Thus, the 64 KB graph shows that with 2 low priority processes executing simultaneous data transfers, a high priority process using the present invention (e.g., the bandwidth allocation and priority scheduling processes) requires slightly more time to transfer 32 MB than conventional transfer method. This is due to the fact that the software code implementing the present invention adds a small amount of "overhead" to the computer system. However, when the number of low priority processes are increased to four, the present invention allows the high priority software process to transfer the 32 KB block of data significantly faster than the conventional method. As the number of background processes increase to six and eight, the efficiency advantages provided by the present invention greatly increase. The bandwidth allocation and the prioritized scheduling processes of the present invention maintain a nearly constant level of performance in transferring the high priority 32 MB, while the performance using the conventional method greatly deteriorates.

Referring now to the 256 KB graph, the displayed items are similar but for the size of the high priority data transfer, wherein a 32 MB data block is being transferred by the high priority software process in blocks of 256 KB as opposed to blocks of 64 KB. The 256 KB graph shows that even though the size of each data transfer is increased, the advantages provided by the present invention are even greater. In addition, it should be noted that with two low priority processes, since the size of each data transfer is larger (i.e., 256 KB instead of 64 KB), the high priority software process using the present invention requires slightly less time to transfer 32 MB than conventional transfer method, regardless of the added amount of overhead.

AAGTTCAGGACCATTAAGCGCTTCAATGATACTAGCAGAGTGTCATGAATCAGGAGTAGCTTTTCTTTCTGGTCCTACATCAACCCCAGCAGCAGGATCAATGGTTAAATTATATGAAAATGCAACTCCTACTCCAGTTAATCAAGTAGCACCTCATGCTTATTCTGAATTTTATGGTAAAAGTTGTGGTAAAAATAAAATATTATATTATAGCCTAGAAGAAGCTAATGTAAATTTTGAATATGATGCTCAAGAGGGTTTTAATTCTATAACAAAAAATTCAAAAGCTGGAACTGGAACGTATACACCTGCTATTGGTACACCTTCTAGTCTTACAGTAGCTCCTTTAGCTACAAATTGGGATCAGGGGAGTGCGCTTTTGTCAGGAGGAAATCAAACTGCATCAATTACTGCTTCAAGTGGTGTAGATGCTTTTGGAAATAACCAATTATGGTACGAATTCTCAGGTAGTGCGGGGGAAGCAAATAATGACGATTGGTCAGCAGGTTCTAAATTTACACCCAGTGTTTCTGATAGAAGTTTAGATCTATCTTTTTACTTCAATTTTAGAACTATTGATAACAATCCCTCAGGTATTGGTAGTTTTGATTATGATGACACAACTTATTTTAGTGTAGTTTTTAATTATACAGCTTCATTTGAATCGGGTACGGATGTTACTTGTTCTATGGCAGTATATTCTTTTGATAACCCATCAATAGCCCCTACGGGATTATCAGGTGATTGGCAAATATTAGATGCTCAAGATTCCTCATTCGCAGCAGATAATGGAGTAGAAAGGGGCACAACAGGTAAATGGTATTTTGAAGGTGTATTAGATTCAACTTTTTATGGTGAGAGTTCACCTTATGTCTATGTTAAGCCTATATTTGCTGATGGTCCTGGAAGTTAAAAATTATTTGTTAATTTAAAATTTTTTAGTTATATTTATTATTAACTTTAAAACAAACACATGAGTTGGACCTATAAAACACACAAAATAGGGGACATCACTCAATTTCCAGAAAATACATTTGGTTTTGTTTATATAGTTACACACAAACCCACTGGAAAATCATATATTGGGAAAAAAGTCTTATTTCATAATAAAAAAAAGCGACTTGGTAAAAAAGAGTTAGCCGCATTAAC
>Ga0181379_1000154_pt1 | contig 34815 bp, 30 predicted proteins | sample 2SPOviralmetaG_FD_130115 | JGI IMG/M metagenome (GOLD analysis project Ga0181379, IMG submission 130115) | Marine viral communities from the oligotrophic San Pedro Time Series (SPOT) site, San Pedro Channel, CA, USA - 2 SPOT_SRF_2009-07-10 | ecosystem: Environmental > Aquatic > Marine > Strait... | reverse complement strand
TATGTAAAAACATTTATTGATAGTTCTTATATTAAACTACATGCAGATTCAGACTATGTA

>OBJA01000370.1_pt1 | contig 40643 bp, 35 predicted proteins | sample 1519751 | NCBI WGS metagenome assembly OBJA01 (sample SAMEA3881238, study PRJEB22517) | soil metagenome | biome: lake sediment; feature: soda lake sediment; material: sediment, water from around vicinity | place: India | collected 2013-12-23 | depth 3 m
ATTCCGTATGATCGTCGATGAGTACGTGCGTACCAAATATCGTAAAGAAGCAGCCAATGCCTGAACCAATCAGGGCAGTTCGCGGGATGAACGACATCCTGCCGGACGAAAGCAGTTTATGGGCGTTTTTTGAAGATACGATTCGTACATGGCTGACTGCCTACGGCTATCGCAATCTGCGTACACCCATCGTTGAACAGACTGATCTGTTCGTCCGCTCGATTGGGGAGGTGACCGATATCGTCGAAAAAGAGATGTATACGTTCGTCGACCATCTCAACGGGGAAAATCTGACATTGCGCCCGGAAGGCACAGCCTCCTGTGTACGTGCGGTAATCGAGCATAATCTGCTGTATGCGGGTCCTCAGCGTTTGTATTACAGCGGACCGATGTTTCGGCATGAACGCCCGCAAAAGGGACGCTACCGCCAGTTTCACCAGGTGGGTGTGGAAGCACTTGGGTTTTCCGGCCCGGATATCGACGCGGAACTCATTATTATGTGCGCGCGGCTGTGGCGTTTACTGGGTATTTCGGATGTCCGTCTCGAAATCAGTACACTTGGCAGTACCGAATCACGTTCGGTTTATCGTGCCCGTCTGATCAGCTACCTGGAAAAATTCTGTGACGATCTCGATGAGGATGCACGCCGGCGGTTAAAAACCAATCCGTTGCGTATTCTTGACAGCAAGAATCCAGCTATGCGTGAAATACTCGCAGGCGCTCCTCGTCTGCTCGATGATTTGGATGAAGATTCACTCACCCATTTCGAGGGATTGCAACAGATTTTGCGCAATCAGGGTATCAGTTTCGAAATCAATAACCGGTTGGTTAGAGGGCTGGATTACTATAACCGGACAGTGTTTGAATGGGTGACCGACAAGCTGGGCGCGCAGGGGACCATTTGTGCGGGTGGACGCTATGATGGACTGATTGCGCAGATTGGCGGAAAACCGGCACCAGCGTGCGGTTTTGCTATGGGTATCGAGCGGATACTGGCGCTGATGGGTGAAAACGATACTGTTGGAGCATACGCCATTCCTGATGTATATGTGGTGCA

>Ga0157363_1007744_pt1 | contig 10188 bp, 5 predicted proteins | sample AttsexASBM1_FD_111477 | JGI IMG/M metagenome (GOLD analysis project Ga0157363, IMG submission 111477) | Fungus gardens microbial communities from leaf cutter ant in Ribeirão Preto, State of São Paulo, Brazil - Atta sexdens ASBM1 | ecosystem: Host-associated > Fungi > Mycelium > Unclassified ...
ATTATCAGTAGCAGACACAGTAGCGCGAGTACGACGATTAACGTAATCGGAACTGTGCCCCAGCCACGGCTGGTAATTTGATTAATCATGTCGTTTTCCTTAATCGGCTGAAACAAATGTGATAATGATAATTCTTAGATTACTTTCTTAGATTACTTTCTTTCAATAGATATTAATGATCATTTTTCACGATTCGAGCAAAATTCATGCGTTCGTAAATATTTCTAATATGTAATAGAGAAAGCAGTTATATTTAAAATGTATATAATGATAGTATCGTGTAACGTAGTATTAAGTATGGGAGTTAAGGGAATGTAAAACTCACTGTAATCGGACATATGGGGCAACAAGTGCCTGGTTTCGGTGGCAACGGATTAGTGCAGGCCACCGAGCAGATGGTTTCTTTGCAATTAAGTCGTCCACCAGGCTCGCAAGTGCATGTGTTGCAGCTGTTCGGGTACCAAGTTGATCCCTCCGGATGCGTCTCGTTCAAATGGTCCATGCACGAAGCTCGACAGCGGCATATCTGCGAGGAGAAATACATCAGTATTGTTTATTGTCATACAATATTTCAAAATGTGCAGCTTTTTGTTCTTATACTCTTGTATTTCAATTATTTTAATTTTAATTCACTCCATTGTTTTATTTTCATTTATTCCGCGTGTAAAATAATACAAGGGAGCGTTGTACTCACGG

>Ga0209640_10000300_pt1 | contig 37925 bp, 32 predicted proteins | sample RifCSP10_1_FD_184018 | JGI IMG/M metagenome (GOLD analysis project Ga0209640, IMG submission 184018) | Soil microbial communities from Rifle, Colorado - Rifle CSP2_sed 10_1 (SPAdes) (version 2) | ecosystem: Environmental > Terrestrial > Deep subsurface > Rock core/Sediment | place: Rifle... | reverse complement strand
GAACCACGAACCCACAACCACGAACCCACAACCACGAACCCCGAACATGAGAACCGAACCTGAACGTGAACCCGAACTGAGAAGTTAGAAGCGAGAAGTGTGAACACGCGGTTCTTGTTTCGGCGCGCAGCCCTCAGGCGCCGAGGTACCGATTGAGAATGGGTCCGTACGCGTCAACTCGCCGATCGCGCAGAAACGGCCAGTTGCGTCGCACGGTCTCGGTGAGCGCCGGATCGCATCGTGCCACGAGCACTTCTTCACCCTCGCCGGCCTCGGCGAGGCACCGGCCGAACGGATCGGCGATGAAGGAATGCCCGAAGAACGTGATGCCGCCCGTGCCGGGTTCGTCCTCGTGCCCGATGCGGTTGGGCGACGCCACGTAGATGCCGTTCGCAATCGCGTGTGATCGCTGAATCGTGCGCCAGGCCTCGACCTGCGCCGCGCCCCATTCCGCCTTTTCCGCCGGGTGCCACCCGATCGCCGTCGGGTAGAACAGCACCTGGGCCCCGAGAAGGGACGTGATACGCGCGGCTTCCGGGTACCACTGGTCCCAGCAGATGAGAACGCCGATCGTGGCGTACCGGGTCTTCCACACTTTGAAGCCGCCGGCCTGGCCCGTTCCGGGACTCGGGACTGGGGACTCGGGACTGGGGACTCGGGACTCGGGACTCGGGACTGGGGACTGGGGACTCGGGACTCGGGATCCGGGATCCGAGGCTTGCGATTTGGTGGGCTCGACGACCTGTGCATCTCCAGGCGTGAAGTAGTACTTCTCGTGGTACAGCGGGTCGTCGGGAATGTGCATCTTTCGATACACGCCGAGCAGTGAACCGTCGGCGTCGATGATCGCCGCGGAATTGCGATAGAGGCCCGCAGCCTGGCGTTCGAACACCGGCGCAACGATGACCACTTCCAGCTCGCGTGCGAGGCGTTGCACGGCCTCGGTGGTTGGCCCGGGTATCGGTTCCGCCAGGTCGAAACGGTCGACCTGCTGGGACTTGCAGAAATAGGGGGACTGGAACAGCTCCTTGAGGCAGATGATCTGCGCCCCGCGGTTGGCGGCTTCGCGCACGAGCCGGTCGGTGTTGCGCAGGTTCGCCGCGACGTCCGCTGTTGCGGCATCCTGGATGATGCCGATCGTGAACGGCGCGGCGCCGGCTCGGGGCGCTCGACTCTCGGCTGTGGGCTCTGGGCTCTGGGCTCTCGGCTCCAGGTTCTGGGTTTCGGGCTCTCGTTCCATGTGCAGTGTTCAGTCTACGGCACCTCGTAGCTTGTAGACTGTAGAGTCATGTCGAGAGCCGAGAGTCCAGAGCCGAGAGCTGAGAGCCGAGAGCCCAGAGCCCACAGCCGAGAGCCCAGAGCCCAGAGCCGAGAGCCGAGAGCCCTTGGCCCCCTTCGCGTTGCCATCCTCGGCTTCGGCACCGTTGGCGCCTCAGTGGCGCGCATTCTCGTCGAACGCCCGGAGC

FIG. 7 shows a flow chart 81 of the steps of a process in accordance with one embodiment of the present invention. In step 82, the process of the present invention receives a request from a software process running on the computer system for a high priority bandwidth allocation. The user level bandwidth allocation request is converted to a software device driver request, in the manner described above. The software device driver calls the kernel bandwidth allocator with the current user requested bandwidth, the bandwidth to be actually allocated, and information describing the origin and destination devices of the data transfer.